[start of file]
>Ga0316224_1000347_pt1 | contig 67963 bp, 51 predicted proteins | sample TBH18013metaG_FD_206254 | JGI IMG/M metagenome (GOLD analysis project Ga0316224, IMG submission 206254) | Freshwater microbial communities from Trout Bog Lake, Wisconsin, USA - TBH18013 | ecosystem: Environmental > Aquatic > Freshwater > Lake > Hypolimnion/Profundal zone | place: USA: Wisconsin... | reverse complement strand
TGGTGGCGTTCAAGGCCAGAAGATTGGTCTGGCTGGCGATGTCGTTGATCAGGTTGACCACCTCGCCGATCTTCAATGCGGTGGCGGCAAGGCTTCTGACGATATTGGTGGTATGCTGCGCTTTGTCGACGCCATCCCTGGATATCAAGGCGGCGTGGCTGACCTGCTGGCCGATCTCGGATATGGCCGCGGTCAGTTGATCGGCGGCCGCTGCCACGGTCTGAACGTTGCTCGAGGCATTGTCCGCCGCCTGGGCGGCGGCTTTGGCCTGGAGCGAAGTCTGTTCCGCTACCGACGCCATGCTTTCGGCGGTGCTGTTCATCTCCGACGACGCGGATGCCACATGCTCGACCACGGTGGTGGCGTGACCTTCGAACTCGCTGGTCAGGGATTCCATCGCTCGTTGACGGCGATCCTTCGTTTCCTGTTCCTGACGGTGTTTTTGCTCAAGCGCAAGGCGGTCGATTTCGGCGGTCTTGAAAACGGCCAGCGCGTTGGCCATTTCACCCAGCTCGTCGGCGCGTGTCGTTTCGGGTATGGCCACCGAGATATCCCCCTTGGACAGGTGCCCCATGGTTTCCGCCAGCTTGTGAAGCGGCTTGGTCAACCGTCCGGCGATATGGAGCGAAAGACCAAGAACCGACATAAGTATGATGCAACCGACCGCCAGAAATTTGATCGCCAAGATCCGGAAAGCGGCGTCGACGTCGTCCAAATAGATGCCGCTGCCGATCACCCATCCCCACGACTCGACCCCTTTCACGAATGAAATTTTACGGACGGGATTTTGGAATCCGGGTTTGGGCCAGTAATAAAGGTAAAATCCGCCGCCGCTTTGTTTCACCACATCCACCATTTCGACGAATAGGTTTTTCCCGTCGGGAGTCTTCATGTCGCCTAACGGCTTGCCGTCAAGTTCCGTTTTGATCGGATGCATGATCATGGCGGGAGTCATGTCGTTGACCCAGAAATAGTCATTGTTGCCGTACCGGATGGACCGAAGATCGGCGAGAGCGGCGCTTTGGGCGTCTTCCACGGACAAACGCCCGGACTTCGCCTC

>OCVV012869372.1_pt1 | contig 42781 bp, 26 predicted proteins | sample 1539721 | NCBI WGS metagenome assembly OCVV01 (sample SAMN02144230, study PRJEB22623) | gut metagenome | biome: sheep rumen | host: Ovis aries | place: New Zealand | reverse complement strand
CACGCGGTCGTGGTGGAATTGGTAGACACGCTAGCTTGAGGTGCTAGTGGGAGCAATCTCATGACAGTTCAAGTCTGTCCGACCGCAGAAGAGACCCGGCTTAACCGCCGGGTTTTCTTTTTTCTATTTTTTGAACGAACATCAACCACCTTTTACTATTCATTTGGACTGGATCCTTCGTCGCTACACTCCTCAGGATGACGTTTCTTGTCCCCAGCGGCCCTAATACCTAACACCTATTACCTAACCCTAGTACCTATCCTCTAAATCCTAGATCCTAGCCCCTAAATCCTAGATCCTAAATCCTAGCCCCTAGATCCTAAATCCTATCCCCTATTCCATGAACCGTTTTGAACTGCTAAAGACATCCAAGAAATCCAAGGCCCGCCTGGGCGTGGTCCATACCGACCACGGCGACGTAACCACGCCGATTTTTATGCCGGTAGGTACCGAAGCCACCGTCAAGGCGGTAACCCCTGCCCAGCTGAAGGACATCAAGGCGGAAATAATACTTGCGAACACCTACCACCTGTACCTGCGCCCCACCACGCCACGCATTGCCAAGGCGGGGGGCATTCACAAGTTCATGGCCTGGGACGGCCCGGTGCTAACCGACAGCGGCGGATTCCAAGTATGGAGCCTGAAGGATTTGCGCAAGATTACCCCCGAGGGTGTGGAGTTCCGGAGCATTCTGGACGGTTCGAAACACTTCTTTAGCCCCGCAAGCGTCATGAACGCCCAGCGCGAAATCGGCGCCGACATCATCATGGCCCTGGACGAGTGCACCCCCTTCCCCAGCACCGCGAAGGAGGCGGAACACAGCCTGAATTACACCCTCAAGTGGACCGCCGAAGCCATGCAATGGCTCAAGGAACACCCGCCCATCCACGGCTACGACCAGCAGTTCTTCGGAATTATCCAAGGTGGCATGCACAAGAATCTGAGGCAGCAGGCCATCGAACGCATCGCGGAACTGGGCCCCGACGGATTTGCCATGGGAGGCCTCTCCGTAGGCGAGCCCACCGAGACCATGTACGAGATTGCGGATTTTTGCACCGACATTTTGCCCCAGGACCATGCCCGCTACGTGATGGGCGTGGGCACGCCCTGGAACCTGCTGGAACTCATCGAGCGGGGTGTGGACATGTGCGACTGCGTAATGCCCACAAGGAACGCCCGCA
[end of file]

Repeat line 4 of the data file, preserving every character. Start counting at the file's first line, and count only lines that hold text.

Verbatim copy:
CACGCGGTCGTGGTGGAATTGGTAGACACGCTAGCTTGAGGTGCTAGTGGGAGCAATCTCATGACAGTTCAAGTCTGTCCGACCGCAGAAGAGACCCGGCTTAACCGCCGGGTTTTCTTTTTTCTATTTTTTGAACGAACATCAACCACCTTTTACTATTCATTTGGACTGGATCCTTCGTCGCTACACTCCTCAGGATGACGTTTCTTGTCCCCAGCGGCCCTAATACCTAACACCTATTACCTAACCCTAGTACCTATCCTCTAAATCCTAGATCCTAGCCCCTAAATCCTAGATCCTAAATCCTAGCCCCTAGATCCTAAATCCTATCCCCTATTCCATGAACCGTTTTGAACTGCTAAAGACATCCAAGAAATCCAAGGCCCGCCTGGGCGTGGTCCATACCGACCACGGCGACGTAACCACGCCGATTTTTATGCCGGTAGGTACCGAAGCCACCGTCAAGGCGGTAACCCCTGCCCAGCTGAAGGACATCAAGGCGGAAATAATACTTGCGAACACCTACCACCTGTACCTGCGCCCCACCACGCCACGCATTGCCAAGGCGGGGGGCATTCACAAGTTCATGGCCTGGGACGGCCCGGTGCTAACCGACAGCGGCGGATTCCAAGTATGGAGCCTGAAGGATTTGCGCAAGATTACCCCCGAGGGTGTGGAGTTCCGGAGCATTCTGGACGGTTCGAAACACTTCTTTAGCCCCGCAAGCGTCATGAACGCCCAGCGCGAAATCGGCGCCGACATCATCATGGCCCTGGACGAGTGCACCCCCTTCCCCAGCACCGCGAAGGAGGCGGAACACAGCCTGAATTACACCCTCAAGTGGACCGCCGAAGCCATGCAATGGCTCAAGGAACACCCGCCCATCCACGGCTACGACCAGCAGTTCTTCGGAATTATCCAAGGTGGCATGCACAAGAATCTGAGGCAGCAGGCCATCGAACGCATCGCGGAACTGGGCCCCGACGGATTTGCCATGGGAGGCCTCTCCGTAGGCGAGCCCACCGAGACCATGTACGAGATTGCGGATTTTTGCACCGACATTTTGCCCCAGGACCATGCCCGCTACGTGATGGGCGTGGGCACGCCCTGGAACCTGCTGGAACTCATCGAGCGGGGTGTGGACATGTGCGACTGCGTAATGCCCACAAGGAACGCCCGCA